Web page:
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Nov. 11, 2015, 11:26 a.m. EST

Ireland is making Paul Krugman eat crow

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About Nicholas A. Vardy, CFA

Nicholas A. Vardy is Chief Investment Officer at Global Guru Capital, a fee-only, SEC-registered investment-advisory firm where he manages money for high-net-worth clients. Vardy is also the editor of three investing and trading services at NicholasVardy.com. He appears regularly on the Fox Business Network and CNBC Asia, and is a highly-rated speaker at investment conferences around the globe.

Nicholas regularly contributes his market views on his company blog. You can also follow Nicholas on Twitter @NickVardy or email him at nvardy@globalgurucapital.com.

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By Nicholas A. Vardy, CFA


Irish giant Kerry Group Plc /zigman2/quotes/208072165/delayed KRYAF -3.59%  is well known in the Emerald Isle for its ingredient-and-flavors business. Back in September, the company celebrated the opening of a €100 million global technology and innovation center near the town of Naas, just outside of the Irish capital of Dublin.

The opening of Kerry Group's new facility marked one of the biggest investments made by an Irish company in Ireland in several years. It also marked a return of confidence in both the Irish corporate sector and the entire Irish economy.

Most importantly, it offered concrete evidence for the success of Ireland's policy of economic austerity.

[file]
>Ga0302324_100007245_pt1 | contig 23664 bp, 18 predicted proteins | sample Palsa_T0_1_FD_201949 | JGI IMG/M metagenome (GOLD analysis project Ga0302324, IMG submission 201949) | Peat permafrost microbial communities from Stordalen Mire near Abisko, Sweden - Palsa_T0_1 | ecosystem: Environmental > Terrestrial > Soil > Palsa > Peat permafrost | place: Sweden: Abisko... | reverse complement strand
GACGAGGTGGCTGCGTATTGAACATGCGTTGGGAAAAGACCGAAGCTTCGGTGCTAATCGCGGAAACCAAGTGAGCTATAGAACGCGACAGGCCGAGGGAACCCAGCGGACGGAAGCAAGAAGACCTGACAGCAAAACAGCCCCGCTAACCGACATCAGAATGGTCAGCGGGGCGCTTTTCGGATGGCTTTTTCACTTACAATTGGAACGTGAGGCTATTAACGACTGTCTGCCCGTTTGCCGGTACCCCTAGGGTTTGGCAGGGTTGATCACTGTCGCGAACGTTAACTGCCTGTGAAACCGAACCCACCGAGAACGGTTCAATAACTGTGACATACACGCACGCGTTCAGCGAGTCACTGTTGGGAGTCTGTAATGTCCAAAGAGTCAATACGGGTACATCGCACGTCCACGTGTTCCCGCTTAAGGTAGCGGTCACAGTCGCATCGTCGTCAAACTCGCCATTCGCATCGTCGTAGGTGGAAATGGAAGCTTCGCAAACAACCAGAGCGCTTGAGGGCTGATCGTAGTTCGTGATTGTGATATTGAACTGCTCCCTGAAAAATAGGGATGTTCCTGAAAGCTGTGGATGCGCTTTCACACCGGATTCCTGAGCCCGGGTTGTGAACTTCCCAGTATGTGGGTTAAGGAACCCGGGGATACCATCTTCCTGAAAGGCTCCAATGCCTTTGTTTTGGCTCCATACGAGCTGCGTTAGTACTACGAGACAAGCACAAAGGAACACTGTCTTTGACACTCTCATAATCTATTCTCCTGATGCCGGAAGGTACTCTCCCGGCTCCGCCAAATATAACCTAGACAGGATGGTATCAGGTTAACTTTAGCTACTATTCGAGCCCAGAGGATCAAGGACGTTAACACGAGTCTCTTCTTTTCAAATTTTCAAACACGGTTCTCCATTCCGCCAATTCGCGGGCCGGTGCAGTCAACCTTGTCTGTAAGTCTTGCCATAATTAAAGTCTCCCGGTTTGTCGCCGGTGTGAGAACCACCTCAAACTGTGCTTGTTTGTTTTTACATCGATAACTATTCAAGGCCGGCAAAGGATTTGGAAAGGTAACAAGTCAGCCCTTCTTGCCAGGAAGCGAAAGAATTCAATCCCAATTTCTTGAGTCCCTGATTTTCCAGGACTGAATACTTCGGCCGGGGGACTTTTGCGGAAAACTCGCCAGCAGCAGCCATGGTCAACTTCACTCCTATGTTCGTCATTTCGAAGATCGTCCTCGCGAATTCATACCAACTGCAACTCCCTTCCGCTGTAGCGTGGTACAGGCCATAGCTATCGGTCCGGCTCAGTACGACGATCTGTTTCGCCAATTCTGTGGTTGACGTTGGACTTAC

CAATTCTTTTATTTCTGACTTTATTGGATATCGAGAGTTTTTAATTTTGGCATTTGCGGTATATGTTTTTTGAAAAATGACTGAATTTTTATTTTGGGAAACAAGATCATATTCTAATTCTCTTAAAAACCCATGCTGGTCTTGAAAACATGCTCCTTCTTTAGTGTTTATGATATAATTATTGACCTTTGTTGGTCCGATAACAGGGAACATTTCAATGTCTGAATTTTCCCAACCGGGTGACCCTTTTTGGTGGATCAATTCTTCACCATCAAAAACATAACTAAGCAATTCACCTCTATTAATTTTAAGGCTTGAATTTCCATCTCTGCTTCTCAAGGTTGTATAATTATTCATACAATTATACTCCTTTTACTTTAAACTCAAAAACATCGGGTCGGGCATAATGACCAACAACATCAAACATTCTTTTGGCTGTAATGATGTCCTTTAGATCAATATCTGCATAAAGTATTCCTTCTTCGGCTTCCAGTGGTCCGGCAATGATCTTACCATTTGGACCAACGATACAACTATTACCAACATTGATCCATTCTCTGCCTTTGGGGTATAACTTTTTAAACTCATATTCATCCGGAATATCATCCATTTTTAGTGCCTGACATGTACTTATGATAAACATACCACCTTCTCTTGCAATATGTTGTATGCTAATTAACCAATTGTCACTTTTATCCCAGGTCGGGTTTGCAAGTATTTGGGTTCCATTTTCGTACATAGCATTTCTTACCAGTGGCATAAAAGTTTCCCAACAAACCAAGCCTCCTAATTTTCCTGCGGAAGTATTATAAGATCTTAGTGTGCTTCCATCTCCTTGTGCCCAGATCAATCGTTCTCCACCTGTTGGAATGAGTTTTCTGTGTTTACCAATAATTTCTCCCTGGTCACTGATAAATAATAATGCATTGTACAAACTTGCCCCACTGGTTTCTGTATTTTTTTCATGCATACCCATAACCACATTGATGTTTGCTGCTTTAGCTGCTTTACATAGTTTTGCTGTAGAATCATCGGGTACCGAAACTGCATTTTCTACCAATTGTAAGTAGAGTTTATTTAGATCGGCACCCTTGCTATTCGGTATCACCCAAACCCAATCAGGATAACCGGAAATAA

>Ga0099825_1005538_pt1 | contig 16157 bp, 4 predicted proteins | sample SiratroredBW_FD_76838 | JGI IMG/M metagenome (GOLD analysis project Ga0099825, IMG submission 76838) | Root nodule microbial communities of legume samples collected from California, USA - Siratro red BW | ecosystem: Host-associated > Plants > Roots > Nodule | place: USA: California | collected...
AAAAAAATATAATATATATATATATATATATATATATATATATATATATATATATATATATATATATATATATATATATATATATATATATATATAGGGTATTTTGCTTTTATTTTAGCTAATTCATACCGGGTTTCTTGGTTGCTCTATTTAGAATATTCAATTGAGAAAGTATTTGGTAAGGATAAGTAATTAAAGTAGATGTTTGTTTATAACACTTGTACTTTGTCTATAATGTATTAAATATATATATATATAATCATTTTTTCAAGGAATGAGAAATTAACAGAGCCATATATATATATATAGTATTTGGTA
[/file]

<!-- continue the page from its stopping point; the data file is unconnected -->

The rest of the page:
These were the same policies dismissed by Keynesian economists like Nobel laureate and government-spending champion Paul Krugman of The New York Times as the measures implemented by right-wing ideologues who couldn't even pass an undergraduate macroeconomic theory course at Princeton.

Surveying the Irish economic landscape from his perch on Columbus Circle on the Upper West Side of New York City, Krugman confidently asserted as recently as two years ago that "the repeated invocation of Ireland as a role model has gotten to be a sick joke."

The Irish patient recovers

Back when the Kerry Group announced its big investment in the new facility in 2012, Ireland’s economy was still wading through a recessionary bog that was the worst in the country's recent history.

The fallout of the global crisis in 2008 had infected Ireland acutely. The country’s soaring property bubble burst. The entire banking sector collapsed. The Irish patient was in critical condition

The contrast with today could hardly be greater.

The Irish economy has not seen such an explosion of activity since the boom days of the "Celtic Tiger." With GDP expected to grow at a Tiger-like 6% this year, and another 4.3% in 2016, Ireland today is the European Union's fastest-growing member state. Unemployment has dropped from a peak 15.1% at its peak in early 2012 to 9.3% last month.

And with a stock market that has doubled in value in the past five years as measured by the iShares MSCI Ireland Capped ERF /zigman2/quotes/205807129/composite EIRL -0.78% , Irish eyes are indeed smiling.

But those smiles came only after a round of some painful — and severely criticized — Irish austerity measures

From boom to bust

During the late 1990s, Ireland had transformed itself from a virtual economic also-ran into Europe's answer to the "Asian Tigers." It did so primarily via the pro-growth cocktail that included a low corporate tax rate of just 12.5%. That made Ireland a magnet for foreign direct investment, and the result was a booming Irish economy that was the envy of Europe.

Caught up in the fever of economic growth, the Irish government encouraged a debt-fueled property boom that caused the price of an average house to jump more than 4.5-fold between 1997 and 2006. Flush with cash, the government then went on a spending binge.

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